An Inconvenient Truth is a 2006 documentary directed by David Guggenheim and written by former United States’ Vice President Al Gore, with Gore also starring in the film. The film was produced under Lawrence Bender Productions and Participant Productions, and was distributed by Paramount Classics. Operating in the expository mode of documentary, An Inconvenient Truth follows Gore’s campaign to raise awareness on global warming through a complex, comprehensive slideshow. The film is an observational, expository, and reflexive in that it depicts Al Gore narrating and teaching viewers about information observed by the government and world.

The film had several strengths and quite a few weaknesses. The structure was somewhat difficult to follow, jumping from chronological order of the earth’s atmosphere and the climate of the government in regard to environmental issues, to personal accounts of Gore’s life. Although this structure weakened the cohesiveness of the film, the emotion that the “tangent’s” brought were powerful and served to propel the film’s conviction forward. Other strengths of the film included Gore’s charisma and public speaking prowess, the funny animations, and the music. Although many have criticized the use of a feature-length power point, its rigidity slightly compensated the loose structure. The use of found footage was very effective in that it showed the timelessness of the planet’s issues. As opposed to The Story of Stuff — a short documentary on consumerism and the environment — An Inconvenient Truth does not focus on why the environment is the way it is, but rather focuses on the fact that the environment is the way it is and how we as human beings can fix it. It is clear that Gore initially was introduced to environmentalism by Professor Roger Revelle at Harvard University, in that all the sources and people interviewed for the film were highly credible and experts in their given fields.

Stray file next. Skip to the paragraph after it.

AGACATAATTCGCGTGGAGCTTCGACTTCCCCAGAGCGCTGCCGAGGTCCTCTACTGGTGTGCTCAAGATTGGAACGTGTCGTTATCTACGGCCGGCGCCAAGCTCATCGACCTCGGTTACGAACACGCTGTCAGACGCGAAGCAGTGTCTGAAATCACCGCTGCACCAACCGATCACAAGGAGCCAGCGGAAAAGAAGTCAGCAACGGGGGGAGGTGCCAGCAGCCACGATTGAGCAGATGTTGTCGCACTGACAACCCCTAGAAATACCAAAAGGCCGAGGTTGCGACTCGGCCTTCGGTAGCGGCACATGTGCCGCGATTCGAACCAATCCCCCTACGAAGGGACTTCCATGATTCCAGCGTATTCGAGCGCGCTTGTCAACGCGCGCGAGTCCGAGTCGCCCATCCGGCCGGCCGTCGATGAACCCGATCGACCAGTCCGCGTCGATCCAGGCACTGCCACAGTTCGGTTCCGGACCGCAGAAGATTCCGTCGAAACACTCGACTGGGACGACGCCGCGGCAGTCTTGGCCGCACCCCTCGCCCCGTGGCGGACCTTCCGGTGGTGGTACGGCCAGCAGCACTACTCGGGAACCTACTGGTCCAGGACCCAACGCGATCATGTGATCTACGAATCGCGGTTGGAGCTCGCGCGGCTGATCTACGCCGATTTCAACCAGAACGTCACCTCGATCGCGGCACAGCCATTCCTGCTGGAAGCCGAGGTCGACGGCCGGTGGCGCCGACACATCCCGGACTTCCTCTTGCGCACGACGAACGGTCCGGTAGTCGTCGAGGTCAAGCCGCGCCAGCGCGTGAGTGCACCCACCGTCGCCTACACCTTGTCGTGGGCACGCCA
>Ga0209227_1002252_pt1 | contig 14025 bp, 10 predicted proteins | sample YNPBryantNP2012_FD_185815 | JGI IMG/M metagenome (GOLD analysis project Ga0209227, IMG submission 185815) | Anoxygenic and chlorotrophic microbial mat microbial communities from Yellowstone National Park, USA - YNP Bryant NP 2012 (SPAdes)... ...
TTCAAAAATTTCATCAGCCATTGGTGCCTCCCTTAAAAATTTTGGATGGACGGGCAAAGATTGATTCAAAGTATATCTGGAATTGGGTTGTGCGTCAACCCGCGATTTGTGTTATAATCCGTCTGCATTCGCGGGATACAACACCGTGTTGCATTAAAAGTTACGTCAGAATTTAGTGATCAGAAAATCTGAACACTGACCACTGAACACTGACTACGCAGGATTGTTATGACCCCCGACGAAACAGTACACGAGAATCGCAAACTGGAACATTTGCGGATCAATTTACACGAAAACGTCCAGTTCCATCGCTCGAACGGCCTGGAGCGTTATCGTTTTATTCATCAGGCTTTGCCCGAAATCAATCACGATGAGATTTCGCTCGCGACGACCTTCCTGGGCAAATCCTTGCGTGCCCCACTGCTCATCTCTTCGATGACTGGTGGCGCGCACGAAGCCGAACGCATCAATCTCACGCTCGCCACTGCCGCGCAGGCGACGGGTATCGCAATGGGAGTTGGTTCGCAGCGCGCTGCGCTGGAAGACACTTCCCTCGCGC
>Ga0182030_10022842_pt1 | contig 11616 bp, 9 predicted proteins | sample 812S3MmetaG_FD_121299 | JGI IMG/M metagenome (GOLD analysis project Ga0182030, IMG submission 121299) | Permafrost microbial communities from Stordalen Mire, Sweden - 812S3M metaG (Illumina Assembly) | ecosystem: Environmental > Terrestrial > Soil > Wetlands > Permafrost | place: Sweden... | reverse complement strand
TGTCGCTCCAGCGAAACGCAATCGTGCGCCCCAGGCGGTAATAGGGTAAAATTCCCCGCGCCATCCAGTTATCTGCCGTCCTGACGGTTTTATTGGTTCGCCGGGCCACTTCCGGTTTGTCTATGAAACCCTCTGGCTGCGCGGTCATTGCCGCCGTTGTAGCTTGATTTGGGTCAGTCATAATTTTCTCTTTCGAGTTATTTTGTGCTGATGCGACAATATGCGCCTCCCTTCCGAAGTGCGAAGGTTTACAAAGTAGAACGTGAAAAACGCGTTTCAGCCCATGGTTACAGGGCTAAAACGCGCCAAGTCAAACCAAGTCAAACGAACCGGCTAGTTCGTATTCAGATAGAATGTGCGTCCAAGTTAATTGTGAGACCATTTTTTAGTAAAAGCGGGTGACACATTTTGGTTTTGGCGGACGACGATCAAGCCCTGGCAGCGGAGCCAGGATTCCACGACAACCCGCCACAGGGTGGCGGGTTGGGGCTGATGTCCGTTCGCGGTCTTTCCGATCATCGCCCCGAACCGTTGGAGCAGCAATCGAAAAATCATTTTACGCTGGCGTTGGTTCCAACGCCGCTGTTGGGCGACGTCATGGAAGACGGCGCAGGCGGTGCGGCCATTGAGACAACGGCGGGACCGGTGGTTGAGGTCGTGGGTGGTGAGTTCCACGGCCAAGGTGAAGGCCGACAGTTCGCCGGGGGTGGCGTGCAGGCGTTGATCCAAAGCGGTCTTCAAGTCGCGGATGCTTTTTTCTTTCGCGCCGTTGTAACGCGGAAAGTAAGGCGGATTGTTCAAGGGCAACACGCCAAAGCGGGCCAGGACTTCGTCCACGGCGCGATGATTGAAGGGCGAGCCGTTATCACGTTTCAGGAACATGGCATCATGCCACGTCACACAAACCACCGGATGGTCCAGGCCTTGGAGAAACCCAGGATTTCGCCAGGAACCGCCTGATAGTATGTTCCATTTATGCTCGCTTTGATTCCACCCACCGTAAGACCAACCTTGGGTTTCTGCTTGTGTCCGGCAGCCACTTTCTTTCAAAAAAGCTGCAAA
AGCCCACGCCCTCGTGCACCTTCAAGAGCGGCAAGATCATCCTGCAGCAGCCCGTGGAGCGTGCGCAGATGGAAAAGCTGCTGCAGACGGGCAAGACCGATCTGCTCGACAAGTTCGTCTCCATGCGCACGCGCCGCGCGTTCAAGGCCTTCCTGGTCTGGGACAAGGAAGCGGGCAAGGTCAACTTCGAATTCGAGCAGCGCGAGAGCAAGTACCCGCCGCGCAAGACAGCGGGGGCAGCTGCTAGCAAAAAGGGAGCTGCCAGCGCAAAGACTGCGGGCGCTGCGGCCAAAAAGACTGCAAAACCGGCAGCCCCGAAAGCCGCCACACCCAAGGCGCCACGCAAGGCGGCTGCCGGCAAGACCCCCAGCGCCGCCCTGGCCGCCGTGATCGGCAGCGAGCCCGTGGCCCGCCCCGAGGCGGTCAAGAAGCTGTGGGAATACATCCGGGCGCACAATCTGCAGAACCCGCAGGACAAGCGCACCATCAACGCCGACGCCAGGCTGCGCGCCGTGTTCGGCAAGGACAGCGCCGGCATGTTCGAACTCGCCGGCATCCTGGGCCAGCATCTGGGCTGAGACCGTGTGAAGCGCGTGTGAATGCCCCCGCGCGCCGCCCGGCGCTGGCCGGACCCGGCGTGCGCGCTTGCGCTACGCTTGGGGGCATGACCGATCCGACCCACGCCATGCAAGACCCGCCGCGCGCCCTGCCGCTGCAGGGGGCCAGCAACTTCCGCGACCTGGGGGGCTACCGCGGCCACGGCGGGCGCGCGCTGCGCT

I felt that An Inconvenient Truth was a great documentary that was engaging and extremely educational. I think it is the perfect first film for beginning environmentalists. The structure was sometimes confusing but always brought power and emotion with it. I was too young to know Gore back was he was running for president or in office, so this film really gave me a chance to get to know him better and come to respect him.